Three Pillars of Success to Trade Show Prospecting
By Jenny Vance via TechPoint
Trade shows are great prospecting platforms to get in front of many key executives in one day, all at one time. Whether you are investing in booth space or tickets, a prospecting strategy in advance of the show will help you get the most from your investment and yield a higher ROI.
There are three pillars of success to every trade show prospecting campaign:
Pillar #1: Know your audience. Approaching prospects with knowledge about them and their industry is very effective in breaking the ice. Find commonalities between your current clients and prospects, and use it in your scripting. Look for as many connections as possible to build credibility and make the call more purposeful. A good way to do this is to mention a mutual LinkedIn connection, or a group or association they may share with an existing client of yours.
We do a lot of work for customers before the HIMSS Show, one of the largest and busiest healthcare IT trade shows. It’s difficult to break through the clutter at a show this size, so knowing the audience is crucial. Here is how we scripted one call for this show:
“We work with other companies that target the healthcare industry and belong to the CHIME association. I am specifically reaching out regarding the upcoming HIMSS show.”
This approach shows that we understand the prospect’s industry and have knowledge about their associations.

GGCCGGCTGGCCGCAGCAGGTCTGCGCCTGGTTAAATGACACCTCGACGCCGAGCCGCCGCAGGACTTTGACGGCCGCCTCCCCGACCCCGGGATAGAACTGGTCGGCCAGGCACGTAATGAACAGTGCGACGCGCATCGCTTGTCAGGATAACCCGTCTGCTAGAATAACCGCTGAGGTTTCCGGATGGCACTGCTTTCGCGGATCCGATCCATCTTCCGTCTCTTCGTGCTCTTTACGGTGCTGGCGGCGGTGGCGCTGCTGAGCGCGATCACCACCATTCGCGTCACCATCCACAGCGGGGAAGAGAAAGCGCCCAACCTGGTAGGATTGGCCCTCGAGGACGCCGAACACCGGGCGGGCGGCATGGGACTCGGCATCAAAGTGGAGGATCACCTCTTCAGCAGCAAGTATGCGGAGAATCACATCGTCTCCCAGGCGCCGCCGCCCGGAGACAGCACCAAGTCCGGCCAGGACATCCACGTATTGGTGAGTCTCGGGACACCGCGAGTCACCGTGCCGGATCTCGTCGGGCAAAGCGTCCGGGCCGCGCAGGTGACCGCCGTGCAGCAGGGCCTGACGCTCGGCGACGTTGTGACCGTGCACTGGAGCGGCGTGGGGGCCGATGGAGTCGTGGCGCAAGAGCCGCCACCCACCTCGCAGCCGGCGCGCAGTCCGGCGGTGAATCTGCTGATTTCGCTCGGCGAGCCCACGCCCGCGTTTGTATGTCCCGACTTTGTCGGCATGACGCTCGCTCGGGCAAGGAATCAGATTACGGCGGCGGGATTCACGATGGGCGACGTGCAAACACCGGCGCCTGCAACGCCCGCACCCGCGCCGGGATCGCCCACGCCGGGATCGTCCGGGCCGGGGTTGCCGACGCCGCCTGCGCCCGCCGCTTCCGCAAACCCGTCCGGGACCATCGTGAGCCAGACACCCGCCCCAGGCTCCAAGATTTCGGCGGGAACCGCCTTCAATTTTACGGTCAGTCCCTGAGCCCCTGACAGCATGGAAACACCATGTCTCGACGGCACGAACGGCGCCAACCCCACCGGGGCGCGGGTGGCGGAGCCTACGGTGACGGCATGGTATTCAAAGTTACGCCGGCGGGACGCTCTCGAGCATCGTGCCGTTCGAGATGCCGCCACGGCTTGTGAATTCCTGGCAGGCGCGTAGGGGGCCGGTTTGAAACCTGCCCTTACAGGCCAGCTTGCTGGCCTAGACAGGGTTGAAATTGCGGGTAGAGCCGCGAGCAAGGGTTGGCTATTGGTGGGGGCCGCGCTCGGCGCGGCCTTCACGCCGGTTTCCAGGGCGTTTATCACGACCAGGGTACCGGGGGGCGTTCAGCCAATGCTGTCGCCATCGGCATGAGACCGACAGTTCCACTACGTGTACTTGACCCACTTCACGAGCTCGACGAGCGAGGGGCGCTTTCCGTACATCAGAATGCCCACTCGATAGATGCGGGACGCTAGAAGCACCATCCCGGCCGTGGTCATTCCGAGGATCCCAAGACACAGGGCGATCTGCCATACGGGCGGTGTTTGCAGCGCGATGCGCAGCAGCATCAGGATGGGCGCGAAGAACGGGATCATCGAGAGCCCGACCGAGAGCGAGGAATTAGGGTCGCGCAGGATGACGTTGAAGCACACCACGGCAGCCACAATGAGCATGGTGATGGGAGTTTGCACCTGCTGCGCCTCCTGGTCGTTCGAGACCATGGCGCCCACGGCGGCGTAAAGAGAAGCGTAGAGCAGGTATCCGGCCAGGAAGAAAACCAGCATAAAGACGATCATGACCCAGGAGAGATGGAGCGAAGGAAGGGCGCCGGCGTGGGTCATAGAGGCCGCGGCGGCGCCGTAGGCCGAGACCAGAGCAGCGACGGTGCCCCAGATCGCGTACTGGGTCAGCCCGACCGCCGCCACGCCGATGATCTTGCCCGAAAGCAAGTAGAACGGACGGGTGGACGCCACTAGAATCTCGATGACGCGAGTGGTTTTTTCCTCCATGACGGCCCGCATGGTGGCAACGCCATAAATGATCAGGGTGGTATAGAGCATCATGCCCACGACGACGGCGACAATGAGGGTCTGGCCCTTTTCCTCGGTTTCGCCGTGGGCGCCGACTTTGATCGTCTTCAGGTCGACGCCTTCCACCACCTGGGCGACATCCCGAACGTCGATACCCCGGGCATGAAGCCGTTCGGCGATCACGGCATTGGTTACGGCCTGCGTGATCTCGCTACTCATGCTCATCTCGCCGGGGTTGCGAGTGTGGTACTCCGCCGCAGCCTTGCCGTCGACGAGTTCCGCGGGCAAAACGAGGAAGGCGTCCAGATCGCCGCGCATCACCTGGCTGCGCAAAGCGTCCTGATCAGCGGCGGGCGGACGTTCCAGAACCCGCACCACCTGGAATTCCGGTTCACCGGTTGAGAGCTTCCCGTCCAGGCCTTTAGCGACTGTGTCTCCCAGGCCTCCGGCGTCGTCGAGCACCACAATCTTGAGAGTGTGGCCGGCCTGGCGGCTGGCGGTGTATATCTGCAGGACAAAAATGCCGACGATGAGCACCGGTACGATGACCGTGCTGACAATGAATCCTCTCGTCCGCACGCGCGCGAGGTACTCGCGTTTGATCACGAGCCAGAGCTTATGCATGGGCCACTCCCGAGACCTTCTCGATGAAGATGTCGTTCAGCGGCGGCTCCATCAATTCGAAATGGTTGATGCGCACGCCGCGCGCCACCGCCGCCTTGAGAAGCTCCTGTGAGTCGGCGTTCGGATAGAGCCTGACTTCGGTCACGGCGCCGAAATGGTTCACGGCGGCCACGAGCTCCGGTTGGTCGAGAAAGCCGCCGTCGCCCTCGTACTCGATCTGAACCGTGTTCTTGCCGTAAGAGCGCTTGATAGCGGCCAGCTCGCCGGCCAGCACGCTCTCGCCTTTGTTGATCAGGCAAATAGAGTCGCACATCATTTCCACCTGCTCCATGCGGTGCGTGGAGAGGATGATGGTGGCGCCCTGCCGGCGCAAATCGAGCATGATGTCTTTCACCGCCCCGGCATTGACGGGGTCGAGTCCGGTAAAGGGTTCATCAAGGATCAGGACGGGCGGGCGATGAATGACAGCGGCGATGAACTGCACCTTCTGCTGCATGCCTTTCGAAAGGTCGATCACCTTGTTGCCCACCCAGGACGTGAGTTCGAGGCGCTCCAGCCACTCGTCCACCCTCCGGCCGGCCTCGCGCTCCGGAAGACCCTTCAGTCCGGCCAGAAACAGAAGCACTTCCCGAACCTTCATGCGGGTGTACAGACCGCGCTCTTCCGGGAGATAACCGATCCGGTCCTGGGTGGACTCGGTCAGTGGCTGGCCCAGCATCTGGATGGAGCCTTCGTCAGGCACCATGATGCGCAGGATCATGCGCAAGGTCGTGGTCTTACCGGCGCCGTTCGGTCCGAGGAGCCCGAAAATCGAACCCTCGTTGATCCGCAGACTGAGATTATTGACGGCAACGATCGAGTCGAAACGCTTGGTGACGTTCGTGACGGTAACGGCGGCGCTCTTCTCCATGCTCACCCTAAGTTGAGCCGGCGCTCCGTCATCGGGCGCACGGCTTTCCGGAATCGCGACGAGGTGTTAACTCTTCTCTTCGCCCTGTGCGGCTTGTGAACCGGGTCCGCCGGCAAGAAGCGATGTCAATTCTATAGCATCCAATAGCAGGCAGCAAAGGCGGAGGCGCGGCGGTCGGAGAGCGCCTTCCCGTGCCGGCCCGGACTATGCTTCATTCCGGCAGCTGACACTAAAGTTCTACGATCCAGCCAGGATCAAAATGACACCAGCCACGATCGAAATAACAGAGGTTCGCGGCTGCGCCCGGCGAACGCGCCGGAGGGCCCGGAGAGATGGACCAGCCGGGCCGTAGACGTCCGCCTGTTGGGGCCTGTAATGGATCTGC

If you’re concerned about reps spending time to research prospects, look for an external data research team that can build lists based on these criteria. Hiring a data team has many benefits, including requiring just half the investment required for a sales rep do the research, and yielding more appointments.
Pillar #2: Develop a clear campaign strategy. For high-yield shows, use a three-tiered campaign approach I call PAT. PAT stands for a pre-show, at-show and the post show strategy for scripting, messaging and overall marketing.
Pre-show: Schedule pre-show conference calls so prospects know who you are and what you do by the time you meet at the show. As large shows become more saturated, use relevant collateral in your digital marketing.
At show: Executives are attending with two goals in mind: to get new leads, and gain insights on new products and solutions. A few weeks prior to the show, adjust messaging to drive at-show appointments where you can contribute to that “education” component they are looking to gain. That way they are returning to the office with new leads, as well as new business strategies.
The Post show: Use rep assignment and lead rating to determine follow up. Ask reps to own “A” leads, and distribute “B” and “C” leads to your inside sales team for more timely follow up, and to make sure no leads fall through the cracks. Don’t only follow up with the prospects you met at the show. Have data research harvest additional leads within accounts and warm up the call by referencing your at-show meeting with their colleague.
Pillar #3: Make appointments sticky. Trade shows are hectic and unpredictable, so go the extra distance to make sure appointments occur. You can do this by capturing cell phone and booth numbers in advance, and encouraging prospects to meet away from the booth in order to avoid distraction. At the show, reps can text prospects 30 minutes prior to meeting time, as an extra reminder.
Trade show prospecting can be a hefty investment, but can also yield some of the year’s highest ROI if done right. With new technology and social media, it is not all about “meeting” at the booth anymore, but using prospecting as a way to nurture and build relationships that grow your company.
Considered as one of the Most Influential People in Sales Lead Management by SLMA, Jenny Vance is president of LeadJen, a B2B lead generation company. She can be reached at firstname.lastname@example.org or on Twitter @jennyvanceindy.